The reward idea is packaged with guilt and personal blame. It's a win-win situation for Christianity, as they are able to pass-off the lack of divine intervention as the individual's fault, with claims that they're not trying hard enough to be good people, or that their faith is waning. Effectively this creates a circular logic trap in which somebody not feeling the rewards of worship feels they need to try harder, until something inevitably goes right. Over time and by chance we would expect to see some positive from which they could gain confidence, with or without God's hand, yet the very same fortune will quickly and shamelessly be attributed to faith by those looking for affirmation of their beliefs. This quite cruel and unfounded logic is used as a tool to subconsciously intimidate a perhaps already-weak person into further submission.

As was expected, the evening was splattered with the mention of reward, and how all that’s required is a belief in God; with the so-called saviour to provide everything, as he is everything. By this point I was turning my head to look around for a fellow bemused face, but there were none to be found. Everybody was taken in and there were no obvious logical filters being applied to judge whether these were words with genuine basis in reality or whether they were just accepting what they've been told. Those with even a passing knowledge of Monotheism, and particularly Christianity, should be aware of the paradox that is the juxtaposition of prayer and free will.

Free will is the classic defence used by Christians against criticism of God for all the evil in the world. The idea being that it’s impossibly to correctly judge a person if they are given everything just by asking, rather than having to struggle. The idea of a God who creates beings just to judge them is a little much for me, but let's follow the thought process. The devil being responsible for evil never quite cut it with an awful lot of people (omnipotent God, creator of all, not only responsible for the creation of the anti-Christ, but also powerless to stop him?), so the concept of free will was used. I could accept the lack of contradiction on this issue if it weren't for the fact that church leaders constantly push prayer as a means of achieving help. From a psychological standpoint, it's quite clear that an internal monologue with self can clearly benefit those who are guilty of not thinking problems through. There is no supernatural being involved, but rather an expected chemical and emotional reaction in the brain.

We can explain away the placebo effect very easily. It's the bi-product impact on a human, whereas what I later witnessed was something far more foul. About 15 minutes into the show the speaker decided to read from some cards which had been sent to the church, by people who had positive messages. One included a chap who apparently had a terminal, cancerous tumour, with little hope of recovery. He wasn't a member of the parish, but he asked - via friends - if they could pray for him. Wonderfully he managed to recover, assuming the story was genuine and not a hoax aimed at wowing people. I found this claim to be quite sickening, despite the welcome resolution. There is no possible way, using the logic of Christians themselves, coupled with our understanding of modern science, that prayer could make any difference. More to the point, there cannot be, and is no such thing, as divine intervention. By definition it's just not possible, yet it's included as a matter of fact; giving false hope to many, and surely a feeling of anger when their prayers go unanswered..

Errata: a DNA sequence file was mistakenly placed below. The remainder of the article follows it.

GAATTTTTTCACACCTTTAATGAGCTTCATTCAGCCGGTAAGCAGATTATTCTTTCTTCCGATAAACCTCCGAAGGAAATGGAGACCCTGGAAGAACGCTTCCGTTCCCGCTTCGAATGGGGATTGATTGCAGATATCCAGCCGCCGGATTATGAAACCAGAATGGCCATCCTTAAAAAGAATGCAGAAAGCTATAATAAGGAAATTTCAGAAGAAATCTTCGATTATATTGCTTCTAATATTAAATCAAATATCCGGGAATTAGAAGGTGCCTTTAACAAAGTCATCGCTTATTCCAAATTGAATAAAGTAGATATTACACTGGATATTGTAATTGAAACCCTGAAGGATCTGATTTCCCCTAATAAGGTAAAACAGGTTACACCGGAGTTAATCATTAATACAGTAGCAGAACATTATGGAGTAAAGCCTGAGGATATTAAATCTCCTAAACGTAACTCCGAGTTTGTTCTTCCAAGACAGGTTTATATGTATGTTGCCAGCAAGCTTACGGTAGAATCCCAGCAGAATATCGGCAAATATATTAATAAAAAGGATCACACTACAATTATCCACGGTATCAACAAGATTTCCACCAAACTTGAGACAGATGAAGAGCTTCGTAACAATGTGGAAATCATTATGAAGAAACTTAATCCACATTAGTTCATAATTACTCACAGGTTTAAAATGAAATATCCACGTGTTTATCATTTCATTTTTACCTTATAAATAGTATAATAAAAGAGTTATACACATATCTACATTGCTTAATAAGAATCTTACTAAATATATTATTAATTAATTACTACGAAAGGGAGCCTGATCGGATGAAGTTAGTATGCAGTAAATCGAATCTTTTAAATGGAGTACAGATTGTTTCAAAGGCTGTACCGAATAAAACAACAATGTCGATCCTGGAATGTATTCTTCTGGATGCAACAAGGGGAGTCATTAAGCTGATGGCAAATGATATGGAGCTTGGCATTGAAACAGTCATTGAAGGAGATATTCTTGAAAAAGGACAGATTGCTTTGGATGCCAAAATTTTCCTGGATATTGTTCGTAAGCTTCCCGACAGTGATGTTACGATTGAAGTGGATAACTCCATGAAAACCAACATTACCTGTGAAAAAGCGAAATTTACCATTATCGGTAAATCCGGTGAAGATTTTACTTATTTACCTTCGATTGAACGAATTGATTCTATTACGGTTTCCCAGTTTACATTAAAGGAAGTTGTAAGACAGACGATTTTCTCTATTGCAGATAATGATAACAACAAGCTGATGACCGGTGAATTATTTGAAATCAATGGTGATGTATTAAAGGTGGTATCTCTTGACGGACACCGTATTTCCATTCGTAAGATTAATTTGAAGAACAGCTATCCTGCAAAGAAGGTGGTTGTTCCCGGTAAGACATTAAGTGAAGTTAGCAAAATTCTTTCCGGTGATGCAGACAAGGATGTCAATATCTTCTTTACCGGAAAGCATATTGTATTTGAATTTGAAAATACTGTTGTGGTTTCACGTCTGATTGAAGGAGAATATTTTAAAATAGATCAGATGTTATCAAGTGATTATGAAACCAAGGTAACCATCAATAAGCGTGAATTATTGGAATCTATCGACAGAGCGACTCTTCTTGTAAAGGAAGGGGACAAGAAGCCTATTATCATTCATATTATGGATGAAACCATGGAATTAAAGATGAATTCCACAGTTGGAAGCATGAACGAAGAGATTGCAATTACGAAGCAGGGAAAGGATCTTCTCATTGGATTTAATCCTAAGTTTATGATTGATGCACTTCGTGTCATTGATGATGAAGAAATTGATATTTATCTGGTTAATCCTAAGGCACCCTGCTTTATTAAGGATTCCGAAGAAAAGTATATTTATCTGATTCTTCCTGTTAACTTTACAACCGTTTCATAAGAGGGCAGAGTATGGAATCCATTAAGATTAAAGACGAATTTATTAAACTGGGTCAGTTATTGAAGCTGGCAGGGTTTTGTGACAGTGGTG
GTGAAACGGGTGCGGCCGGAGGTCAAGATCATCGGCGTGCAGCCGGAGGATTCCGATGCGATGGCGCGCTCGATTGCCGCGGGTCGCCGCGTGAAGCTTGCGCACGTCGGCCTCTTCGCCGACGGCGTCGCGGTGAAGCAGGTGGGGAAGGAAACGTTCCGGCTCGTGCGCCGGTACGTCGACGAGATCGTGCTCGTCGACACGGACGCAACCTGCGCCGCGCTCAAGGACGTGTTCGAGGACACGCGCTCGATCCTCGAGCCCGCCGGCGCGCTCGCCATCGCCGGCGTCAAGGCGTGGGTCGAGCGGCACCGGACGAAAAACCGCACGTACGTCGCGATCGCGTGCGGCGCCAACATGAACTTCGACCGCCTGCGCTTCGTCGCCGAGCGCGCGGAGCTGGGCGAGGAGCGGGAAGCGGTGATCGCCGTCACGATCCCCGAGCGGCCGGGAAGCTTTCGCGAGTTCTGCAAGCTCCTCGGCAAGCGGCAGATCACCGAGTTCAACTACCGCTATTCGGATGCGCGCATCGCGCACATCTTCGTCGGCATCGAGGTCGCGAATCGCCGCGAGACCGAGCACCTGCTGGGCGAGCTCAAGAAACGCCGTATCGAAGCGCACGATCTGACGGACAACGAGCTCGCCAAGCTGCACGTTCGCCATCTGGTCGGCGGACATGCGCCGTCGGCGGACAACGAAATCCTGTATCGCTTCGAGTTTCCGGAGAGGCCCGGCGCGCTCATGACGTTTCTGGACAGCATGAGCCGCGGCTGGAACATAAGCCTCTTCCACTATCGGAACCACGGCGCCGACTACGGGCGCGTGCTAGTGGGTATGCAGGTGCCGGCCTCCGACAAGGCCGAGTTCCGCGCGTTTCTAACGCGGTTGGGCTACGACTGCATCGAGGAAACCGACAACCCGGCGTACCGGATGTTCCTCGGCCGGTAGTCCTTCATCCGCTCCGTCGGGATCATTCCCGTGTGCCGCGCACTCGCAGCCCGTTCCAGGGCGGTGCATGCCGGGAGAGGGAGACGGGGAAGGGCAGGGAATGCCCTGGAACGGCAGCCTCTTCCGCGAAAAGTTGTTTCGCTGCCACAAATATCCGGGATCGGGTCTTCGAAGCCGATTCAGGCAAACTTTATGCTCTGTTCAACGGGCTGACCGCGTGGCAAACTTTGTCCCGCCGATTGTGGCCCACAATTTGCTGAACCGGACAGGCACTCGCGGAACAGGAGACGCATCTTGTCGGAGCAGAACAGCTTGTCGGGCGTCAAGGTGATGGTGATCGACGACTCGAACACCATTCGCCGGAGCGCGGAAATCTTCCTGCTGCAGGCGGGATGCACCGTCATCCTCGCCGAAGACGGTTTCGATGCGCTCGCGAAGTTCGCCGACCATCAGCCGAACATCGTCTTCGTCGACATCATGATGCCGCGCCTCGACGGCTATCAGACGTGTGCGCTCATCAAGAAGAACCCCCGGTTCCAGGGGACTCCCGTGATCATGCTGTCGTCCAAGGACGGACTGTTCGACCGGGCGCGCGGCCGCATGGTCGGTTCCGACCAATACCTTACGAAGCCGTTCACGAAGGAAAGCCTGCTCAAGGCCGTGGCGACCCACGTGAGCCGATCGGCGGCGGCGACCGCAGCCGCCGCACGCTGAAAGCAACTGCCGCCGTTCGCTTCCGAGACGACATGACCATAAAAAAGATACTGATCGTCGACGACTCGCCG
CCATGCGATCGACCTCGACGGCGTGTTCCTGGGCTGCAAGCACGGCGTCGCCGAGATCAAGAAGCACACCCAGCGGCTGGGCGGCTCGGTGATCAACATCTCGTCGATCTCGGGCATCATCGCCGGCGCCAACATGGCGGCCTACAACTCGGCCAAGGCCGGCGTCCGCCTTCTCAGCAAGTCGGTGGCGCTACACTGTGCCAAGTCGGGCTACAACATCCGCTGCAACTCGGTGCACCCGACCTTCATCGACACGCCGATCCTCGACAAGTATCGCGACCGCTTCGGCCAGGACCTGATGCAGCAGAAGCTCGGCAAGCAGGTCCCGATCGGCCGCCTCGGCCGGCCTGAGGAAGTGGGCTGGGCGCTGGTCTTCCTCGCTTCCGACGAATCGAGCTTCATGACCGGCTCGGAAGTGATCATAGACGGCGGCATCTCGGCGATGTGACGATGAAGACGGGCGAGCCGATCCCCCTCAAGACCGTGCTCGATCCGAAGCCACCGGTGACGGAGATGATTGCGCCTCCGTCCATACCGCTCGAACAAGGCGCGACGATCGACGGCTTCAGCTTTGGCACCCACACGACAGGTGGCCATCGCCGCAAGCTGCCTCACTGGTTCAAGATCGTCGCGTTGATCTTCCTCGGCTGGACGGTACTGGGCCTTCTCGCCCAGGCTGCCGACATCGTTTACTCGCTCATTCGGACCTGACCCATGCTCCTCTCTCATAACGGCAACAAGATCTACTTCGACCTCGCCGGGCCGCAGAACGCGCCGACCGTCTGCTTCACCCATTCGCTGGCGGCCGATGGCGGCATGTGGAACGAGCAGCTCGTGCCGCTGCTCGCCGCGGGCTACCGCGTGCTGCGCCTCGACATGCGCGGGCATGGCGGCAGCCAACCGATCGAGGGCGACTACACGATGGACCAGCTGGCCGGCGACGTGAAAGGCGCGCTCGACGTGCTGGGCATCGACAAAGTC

This leads us nicely on to the idea that worshippers are programmed to defend the lack of answers on the part of God. This wouldn't be necessary if the logical "prayers can't be answered/God doesn't control things" argument was maintained, but instead we now have excuses being manufactured where they aren't needed. It would be easy to tear them to pieces, so let's have a go. An obvious example would be the one chosen by the pastor. He claimed that those who were suffering had strayed from God's path. It was as if they themselves were to blame for the lack of a miracle. That's quite a weight to hang around the shoulders of very impressionable, and quite possibly, very desperate people. I say desperate, as notoriously faith is gained and focussed on in relation to the human state, or psyche, if you will. Using the pastor's own words, people don't generally call out for God to request that halting of all the good things in their life or bemoan the fact that life is going perfectly. Instead we see people asking for help when they have serious problems which they feel are beyond them. The psychological reasons are obvious to all.